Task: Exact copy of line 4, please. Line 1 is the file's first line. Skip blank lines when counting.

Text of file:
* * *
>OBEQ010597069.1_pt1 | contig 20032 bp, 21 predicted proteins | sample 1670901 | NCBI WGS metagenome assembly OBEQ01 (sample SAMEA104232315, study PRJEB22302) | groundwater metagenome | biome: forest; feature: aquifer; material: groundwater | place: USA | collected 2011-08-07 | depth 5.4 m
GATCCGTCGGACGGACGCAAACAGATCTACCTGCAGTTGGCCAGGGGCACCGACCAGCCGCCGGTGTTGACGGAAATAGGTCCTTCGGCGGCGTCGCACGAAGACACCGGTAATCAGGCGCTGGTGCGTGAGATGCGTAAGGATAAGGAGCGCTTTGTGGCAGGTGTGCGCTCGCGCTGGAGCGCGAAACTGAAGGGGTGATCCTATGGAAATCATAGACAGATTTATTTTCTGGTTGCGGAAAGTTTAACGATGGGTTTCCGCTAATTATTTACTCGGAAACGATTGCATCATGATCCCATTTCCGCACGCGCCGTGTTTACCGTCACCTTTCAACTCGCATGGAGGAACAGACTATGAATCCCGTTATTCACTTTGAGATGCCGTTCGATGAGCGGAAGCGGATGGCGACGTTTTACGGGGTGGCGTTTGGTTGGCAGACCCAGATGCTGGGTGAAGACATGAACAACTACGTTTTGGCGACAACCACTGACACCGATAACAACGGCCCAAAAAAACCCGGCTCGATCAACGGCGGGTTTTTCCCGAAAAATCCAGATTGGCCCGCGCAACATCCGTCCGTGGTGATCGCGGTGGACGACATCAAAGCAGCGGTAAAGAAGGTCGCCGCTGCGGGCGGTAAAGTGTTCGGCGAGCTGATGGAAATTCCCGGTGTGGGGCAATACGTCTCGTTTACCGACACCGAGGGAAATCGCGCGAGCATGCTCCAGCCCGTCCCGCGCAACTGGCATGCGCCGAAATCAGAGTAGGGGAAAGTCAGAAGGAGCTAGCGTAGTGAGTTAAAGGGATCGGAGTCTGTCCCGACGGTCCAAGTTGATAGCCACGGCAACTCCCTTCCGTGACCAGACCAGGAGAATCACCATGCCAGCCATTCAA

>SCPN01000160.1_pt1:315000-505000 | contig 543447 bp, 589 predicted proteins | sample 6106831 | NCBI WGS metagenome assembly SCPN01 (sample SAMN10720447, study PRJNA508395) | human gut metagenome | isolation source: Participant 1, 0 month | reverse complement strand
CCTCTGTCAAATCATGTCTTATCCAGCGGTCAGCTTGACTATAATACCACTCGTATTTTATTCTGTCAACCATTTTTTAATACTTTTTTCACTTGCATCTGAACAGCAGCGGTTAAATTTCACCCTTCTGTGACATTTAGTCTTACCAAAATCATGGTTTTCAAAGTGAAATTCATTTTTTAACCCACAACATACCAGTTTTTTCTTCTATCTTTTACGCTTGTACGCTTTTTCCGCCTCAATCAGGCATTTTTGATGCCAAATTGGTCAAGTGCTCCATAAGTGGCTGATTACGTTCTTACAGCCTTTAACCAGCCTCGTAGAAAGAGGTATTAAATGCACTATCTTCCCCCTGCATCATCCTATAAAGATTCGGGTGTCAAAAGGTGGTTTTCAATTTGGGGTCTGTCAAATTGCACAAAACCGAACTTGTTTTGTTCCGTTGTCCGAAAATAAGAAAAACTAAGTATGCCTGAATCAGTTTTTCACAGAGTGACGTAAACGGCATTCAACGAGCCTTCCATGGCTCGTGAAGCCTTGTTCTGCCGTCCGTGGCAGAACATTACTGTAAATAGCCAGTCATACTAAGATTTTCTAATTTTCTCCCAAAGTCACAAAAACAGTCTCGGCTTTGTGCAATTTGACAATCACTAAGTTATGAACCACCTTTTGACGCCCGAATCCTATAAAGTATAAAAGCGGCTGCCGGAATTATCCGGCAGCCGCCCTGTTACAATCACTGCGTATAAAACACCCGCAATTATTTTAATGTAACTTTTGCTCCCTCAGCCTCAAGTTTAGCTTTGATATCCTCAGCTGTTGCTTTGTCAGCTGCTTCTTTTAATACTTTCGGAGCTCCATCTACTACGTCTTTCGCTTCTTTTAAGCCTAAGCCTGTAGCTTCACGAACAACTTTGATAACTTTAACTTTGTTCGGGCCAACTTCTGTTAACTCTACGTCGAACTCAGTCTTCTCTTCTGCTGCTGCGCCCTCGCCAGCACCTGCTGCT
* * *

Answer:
CCTCTGTCAAATCATGTCTTATCCAGCGGTCAGCTTGACTATAATACCACTCGTATTTTATTCTGTCAACCATTTTTTAATACTTTTTTCACTTGCATCTGAACAGCAGCGGTTAAATTTCACCCTTCTGTGACATTTAGTCTTACCAAAATCATGGTTTTCAAAGTGAAATTCATTTTTTAACCCACAACATACCAGTTTTTTCTTCTATCTTTTACGCTTGTACGCTTTTTCCGCCTCAATCAGGCATTTTTGATGCCAAATTGGTCAAGTGCTCCATAAGTGGCTGATTACGTTCTTACAGCCTTTAACCAGCCTCGTAGAAAGAGGTATTAAATGCACTATCTTCCCCCTGCATCATCCTATAAAGATTCGGGTGTCAAAAGGTGGTTTTCAATTTGGGGTCTGTCAAATTGCACAAAACCGAACTTGTTTTGTTCCGTTGTCCGAAAATAAGAAAAACTAAGTATGCCTGAATCAGTTTTTCACAGAGTGACGTAAACGGCATTCAACGAGCCTTCCATGGCTCGTGAAGCCTTGTTCTGCCGTCCGTGGCAGAACATTACTGTAAATAGCCAGTCATACTAAGATTTTCTAATTTTCTCCCAAAGTCACAAAAACAGTCTCGGCTTTGTGCAATTTGACAATCACTAAGTTATGAACCACCTTTTGACGCCCGAATCCTATAAAGTATAAAAGCGGCTGCCGGAATTATCCGGCAGCCGCCCTGTTACAATCACTGCGTATAAAACACCCGCAATTATTTTAATGTAACTTTTGCTCCCTCAGCCTCAAGTTTAGCTTTGATATCCTCAGCTGTTGCTTTGTCAGCTGCTTCTTTTAATACTTTCGGAGCTCCATCTACTACGTCTTTCGCTTCTTTTAAGCCTAAGCCTGTAGCTTCACGAACAACTTTGATAACTTTAACTTTGTTCGGGCCAACTTCTGTTAACTCTACGTCGAACTCAGTCTTCTCTTCTGCTGCTGCGCCCTCGCCAGCACCTGCTGCT